Chop Suey, a murder mystery, is available on Amazon.com in both print and Kindle digital versions.
The book’s name derives from the popular overseas Chinese dish made with a variety of meat, eggs and vegetables—‘mixed bits’, according to the Random House Dictionary. That, said Kalb, also describes the China of today: ‘a mish mash—a chop suey—of free-market capitalism, Leninist political control, modern-day consumerism and spectacular economic progress alongside staggering levels of corruption.’
The novel comes exactly 50 years after Mao Zedong launched the Great Proletarian Cultural Revolution, and touches on Chinese culture, tradition, superstition, language, art, cuisine and modern history, exploring the complex relationships between the country, its people, and Hong Kong.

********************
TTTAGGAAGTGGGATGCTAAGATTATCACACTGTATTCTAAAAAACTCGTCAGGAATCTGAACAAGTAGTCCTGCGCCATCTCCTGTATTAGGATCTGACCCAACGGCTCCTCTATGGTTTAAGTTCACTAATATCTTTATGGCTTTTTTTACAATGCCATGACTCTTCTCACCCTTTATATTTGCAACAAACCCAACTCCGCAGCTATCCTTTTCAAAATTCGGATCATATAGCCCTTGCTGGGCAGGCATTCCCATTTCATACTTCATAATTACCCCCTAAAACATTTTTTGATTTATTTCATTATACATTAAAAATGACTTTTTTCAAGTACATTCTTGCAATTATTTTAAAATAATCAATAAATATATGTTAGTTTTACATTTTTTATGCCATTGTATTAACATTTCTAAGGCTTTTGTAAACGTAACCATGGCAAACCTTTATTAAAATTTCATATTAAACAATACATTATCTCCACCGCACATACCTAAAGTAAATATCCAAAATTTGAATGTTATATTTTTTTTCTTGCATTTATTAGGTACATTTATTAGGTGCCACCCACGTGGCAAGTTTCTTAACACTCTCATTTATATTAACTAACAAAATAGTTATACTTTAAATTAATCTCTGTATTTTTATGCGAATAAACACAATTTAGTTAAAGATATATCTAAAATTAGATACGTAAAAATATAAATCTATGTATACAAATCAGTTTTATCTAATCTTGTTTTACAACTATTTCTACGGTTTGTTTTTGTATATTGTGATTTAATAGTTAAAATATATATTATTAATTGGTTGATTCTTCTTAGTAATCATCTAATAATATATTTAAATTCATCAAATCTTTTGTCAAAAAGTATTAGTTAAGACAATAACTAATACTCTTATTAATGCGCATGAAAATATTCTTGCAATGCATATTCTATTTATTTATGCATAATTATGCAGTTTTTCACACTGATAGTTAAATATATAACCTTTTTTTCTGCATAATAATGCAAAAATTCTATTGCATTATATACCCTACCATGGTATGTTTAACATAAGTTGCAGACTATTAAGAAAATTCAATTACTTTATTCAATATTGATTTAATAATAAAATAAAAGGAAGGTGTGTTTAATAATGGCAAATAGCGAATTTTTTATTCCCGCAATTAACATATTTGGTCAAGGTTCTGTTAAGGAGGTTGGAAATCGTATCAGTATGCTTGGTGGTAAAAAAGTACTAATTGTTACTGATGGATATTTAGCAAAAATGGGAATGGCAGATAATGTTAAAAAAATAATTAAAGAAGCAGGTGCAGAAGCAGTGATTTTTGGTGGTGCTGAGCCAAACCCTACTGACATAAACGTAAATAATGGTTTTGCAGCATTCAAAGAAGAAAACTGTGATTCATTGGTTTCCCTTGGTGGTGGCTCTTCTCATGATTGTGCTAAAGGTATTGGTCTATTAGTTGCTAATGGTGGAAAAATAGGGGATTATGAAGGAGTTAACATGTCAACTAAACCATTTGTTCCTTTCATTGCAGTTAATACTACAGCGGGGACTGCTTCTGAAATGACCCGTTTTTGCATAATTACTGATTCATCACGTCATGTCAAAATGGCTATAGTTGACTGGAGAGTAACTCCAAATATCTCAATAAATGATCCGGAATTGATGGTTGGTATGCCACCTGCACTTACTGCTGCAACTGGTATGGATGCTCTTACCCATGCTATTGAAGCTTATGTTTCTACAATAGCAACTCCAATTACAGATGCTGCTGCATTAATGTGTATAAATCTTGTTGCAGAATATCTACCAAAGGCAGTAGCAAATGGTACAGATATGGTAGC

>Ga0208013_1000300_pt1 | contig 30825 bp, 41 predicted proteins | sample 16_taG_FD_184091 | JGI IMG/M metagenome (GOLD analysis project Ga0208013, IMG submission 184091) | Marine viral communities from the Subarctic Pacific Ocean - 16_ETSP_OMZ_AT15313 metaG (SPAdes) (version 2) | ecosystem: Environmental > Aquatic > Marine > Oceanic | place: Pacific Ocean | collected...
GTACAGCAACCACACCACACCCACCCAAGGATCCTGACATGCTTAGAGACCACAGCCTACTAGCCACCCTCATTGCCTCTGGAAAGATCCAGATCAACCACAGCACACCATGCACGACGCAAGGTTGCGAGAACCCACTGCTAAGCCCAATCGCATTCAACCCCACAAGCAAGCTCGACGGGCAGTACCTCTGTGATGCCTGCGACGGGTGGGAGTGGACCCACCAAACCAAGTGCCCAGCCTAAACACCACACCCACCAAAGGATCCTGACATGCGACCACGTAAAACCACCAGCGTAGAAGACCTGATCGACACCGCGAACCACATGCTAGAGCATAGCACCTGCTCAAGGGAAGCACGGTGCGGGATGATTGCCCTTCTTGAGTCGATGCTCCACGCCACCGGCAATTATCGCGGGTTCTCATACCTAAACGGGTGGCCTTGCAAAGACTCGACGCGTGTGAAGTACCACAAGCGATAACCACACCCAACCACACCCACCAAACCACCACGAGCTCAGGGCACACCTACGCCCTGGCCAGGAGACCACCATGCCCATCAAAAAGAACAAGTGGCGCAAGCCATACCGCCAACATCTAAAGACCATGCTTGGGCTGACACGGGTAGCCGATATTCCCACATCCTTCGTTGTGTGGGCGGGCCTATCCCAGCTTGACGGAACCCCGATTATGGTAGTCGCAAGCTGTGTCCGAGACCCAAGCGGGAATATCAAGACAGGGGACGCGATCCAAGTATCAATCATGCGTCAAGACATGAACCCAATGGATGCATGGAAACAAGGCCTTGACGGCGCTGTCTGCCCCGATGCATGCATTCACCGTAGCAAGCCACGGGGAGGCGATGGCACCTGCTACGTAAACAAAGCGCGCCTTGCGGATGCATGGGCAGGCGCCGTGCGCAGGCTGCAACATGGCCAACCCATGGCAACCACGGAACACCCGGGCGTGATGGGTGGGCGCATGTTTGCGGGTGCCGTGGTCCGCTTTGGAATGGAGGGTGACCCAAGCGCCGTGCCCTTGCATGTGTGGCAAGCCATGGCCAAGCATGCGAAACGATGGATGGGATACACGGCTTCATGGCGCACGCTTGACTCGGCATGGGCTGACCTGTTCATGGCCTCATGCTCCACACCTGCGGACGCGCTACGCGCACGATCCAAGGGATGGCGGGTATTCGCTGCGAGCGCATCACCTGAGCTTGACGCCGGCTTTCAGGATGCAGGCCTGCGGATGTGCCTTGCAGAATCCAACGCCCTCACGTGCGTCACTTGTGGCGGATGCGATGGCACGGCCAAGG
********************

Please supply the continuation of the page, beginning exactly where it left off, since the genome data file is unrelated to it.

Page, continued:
‘The book is aimed at anyone interested in this dynamic part of the world—or anyone who simply enjoys a good read,’ Kalb said. ‘It will incidentally give my former students a chance to see if I practice what I preach about good writing.’
Barry Kalb taught basic reporting and writing skills to hundreds of JMSC graduates over his nine years at the JMSC. He retired from full-time teaching at the centre in 2014.